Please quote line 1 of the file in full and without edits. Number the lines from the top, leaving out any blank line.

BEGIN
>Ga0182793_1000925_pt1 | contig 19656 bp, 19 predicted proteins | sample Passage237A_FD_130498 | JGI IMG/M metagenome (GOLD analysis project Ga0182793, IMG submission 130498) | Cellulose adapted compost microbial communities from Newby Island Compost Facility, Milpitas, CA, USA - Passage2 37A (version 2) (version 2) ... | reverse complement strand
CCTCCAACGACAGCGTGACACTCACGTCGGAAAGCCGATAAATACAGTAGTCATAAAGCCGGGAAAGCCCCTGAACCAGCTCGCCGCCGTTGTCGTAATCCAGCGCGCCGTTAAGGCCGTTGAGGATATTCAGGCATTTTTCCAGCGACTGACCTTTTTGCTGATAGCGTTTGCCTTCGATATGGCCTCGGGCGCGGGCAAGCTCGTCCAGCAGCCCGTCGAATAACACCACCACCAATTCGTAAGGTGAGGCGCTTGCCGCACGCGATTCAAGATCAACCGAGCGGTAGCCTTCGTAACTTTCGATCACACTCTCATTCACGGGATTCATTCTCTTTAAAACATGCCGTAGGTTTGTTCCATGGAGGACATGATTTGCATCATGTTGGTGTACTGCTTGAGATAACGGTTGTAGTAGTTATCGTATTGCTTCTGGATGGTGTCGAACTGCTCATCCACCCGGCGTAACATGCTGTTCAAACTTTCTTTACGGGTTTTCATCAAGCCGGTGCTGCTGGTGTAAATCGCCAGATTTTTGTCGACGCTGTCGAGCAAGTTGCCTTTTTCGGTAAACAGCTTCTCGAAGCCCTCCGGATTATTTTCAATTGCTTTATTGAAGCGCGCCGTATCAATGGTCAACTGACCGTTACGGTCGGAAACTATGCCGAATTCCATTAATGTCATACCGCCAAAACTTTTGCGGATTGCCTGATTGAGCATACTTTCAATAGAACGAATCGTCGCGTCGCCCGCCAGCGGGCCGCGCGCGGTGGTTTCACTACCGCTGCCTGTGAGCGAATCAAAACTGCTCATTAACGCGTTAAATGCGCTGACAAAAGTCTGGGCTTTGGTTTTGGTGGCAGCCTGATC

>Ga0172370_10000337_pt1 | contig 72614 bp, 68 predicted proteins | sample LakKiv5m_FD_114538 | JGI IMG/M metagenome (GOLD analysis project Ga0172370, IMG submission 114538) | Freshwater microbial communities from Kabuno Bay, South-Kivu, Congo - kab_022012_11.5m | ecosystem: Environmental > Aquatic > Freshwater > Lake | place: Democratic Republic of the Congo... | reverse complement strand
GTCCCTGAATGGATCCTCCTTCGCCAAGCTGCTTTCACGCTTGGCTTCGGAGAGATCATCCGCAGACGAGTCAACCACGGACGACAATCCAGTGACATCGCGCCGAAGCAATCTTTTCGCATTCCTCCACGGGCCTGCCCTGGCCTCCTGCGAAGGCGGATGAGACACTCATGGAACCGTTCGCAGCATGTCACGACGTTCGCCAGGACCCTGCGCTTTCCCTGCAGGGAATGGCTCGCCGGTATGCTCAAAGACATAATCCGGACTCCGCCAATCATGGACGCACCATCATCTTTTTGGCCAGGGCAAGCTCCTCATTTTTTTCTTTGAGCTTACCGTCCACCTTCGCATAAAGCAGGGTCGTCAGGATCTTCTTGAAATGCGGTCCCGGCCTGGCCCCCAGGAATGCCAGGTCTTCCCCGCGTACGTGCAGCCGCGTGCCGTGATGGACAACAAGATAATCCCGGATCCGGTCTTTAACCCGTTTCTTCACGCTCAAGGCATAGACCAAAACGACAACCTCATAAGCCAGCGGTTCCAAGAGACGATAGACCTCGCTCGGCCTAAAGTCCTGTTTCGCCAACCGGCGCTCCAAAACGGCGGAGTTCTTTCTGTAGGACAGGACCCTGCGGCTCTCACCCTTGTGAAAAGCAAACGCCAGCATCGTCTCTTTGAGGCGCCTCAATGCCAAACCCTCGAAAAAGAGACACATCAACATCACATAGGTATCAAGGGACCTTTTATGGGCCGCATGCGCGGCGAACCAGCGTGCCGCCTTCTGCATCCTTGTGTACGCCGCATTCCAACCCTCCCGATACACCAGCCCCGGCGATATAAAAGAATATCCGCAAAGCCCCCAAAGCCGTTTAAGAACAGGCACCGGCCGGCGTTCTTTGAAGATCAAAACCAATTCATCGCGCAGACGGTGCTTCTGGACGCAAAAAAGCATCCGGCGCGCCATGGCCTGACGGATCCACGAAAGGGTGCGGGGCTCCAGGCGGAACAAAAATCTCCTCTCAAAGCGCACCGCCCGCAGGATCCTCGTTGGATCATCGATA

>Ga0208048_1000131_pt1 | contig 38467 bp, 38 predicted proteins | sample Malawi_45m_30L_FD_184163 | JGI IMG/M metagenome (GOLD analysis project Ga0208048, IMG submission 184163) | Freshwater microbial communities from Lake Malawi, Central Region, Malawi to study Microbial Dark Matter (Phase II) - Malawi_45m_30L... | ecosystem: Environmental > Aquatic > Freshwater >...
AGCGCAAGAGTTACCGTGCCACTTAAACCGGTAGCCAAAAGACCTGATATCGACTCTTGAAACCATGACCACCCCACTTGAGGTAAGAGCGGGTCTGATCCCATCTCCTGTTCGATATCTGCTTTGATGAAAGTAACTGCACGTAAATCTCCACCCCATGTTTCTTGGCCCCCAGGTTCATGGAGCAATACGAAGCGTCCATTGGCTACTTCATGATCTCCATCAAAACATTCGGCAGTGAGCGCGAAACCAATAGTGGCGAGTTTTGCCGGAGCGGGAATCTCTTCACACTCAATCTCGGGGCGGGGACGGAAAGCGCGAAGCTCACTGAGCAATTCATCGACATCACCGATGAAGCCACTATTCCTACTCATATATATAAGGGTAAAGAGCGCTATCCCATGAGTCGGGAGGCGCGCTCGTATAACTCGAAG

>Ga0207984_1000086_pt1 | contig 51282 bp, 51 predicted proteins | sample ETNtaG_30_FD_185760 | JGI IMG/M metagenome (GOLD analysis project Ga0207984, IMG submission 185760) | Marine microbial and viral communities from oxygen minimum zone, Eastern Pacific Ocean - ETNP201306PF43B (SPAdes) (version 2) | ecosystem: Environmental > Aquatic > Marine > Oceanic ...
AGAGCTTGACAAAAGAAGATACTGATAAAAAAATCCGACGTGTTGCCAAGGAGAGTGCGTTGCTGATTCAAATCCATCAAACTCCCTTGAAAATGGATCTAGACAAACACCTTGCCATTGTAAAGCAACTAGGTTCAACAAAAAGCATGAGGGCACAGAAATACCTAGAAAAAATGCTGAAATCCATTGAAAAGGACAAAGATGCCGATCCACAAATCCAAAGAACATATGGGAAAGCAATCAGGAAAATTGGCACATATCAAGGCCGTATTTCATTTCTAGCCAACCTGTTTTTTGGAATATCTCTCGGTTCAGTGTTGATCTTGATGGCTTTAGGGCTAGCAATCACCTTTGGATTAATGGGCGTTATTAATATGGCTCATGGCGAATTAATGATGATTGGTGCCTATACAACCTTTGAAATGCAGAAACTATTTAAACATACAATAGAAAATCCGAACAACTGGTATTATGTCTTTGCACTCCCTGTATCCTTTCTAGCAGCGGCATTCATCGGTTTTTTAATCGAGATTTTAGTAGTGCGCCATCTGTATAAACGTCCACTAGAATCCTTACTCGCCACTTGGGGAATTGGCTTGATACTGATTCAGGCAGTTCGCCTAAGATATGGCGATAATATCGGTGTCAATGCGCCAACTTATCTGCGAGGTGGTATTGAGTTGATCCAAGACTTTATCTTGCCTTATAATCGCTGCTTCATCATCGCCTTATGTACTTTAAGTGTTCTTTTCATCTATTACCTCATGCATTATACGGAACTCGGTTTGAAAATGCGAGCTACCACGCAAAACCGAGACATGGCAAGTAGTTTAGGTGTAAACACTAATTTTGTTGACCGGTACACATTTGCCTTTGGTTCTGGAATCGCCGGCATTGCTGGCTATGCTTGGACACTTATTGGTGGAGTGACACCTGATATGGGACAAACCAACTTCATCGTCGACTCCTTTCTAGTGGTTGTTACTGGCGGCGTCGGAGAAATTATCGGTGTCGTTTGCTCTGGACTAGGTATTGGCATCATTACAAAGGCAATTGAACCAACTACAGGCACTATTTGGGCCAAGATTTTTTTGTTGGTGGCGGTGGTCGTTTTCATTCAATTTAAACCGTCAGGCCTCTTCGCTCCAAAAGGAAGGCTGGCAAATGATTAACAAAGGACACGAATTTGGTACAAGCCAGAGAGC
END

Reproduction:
>Ga0182793_1000925_pt1 | contig 19656 bp, 19 predicted proteins | sample Passage237A_FD_130498 | JGI IMG/M metagenome (GOLD analysis project Ga0182793, IMG submission 130498) | Cellulose adapted compost microbial communities from Newby Island Compost Facility, Milpitas, CA, USA - Passage2 37A (version 2) (version 2) ... | reverse complement strand